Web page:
The record has been conned. Our federal courts have been conned. All as the Snowden disclosures have proven. And the American people have been defrauded by pompous terror mongers who value their own and institutional power over truth and honesty to those they serve. Clapper, Alexander and Obama have the temerity to call Ed Snowden a traitor? Please, look in the mirror boys.
Lastly, and again as Trevor Timm pointed out above, these are just the declarations for cases the EFF and others are still pursuing. What of the false secret declarations made in al-Haramain v. Obama, which the government long ago admitted were bogus? Why won’t the cons behind “I Con” release those declarations? What about the frauds perpetrated in Mohamed v. Jeppesen that have fraudulently ingrained states secrets cons into the government arsenal?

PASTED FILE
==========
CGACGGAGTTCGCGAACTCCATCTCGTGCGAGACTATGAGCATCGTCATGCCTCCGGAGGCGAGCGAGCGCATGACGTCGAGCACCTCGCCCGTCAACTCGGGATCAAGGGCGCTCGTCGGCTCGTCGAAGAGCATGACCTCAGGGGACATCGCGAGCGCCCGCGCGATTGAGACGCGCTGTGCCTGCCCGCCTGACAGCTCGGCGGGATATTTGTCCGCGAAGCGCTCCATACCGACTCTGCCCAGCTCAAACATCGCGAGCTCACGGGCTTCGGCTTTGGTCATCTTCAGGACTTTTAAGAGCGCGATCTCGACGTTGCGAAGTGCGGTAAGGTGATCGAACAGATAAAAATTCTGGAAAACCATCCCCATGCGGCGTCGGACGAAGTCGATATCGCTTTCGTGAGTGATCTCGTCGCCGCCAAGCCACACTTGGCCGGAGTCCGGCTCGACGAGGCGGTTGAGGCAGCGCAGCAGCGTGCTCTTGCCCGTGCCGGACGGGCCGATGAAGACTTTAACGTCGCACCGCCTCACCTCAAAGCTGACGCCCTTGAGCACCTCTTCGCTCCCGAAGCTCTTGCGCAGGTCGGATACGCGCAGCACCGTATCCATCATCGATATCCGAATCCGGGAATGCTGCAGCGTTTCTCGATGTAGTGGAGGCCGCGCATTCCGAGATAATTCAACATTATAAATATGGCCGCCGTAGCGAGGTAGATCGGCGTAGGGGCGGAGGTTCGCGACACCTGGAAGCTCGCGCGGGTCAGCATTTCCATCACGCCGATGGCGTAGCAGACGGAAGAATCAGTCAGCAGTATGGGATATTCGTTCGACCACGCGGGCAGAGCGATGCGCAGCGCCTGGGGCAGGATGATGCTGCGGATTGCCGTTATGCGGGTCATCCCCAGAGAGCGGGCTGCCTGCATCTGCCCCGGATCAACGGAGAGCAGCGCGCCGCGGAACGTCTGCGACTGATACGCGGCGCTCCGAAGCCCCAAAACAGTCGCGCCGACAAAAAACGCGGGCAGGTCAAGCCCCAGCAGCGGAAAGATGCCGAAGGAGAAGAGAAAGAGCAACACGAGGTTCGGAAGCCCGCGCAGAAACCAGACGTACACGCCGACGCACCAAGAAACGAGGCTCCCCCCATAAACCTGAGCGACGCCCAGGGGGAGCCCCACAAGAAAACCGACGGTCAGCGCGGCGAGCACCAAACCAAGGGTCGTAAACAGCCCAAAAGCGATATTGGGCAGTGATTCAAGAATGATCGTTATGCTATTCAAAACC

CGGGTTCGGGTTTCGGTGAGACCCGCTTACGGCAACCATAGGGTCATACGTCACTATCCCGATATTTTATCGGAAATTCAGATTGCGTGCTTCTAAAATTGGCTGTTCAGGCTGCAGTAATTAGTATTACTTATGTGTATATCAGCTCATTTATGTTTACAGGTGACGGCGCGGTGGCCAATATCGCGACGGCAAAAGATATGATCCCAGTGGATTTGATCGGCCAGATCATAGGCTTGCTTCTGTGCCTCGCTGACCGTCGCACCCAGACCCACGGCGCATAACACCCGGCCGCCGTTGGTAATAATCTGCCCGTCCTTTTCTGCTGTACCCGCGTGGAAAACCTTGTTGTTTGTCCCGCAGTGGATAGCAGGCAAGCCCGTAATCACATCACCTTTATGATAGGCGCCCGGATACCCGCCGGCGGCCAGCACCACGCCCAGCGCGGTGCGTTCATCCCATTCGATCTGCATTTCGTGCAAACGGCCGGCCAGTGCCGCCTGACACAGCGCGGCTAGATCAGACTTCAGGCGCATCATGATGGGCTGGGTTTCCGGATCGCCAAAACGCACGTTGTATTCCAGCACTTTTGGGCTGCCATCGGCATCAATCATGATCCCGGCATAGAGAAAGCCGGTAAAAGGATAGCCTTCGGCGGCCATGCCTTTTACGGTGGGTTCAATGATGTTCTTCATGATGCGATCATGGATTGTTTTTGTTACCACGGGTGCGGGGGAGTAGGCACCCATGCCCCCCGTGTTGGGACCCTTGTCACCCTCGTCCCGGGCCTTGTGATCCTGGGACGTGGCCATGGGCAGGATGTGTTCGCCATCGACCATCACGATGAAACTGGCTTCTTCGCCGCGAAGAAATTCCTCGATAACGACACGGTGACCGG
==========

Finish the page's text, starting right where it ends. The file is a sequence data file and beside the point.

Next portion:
If the government wants to come clean, here is the opportunity. Frauds have been perpetrated on our courts, in our name. We should hear about that. Unless, of course, Obama and the “I Cons” are really nothing more than simple good old fashioned cons.
[By the way, Christmas is a giving season. If you have extra cheer to spread, our friends like Cindy Cohn, Trevor Timm, Hanni Fakhoury and Kurt Opsahl et al at EFF, and Ben Wizner, Alex Abdo, Catherine Crump et al at the ACLU all do remarkable work. Share your tax deductible love with them this season if you can. They make us all better off.]
Today marked the retirement of the Chief Justice of Pakistan’s Supreme Court, Iftikhar Muhammad Chaudhry. Chaudhry has played a central role in many of Pakistan’s most dramatic developments in the past eight years during which he served on the court. AP has a capsule summary of some of those events: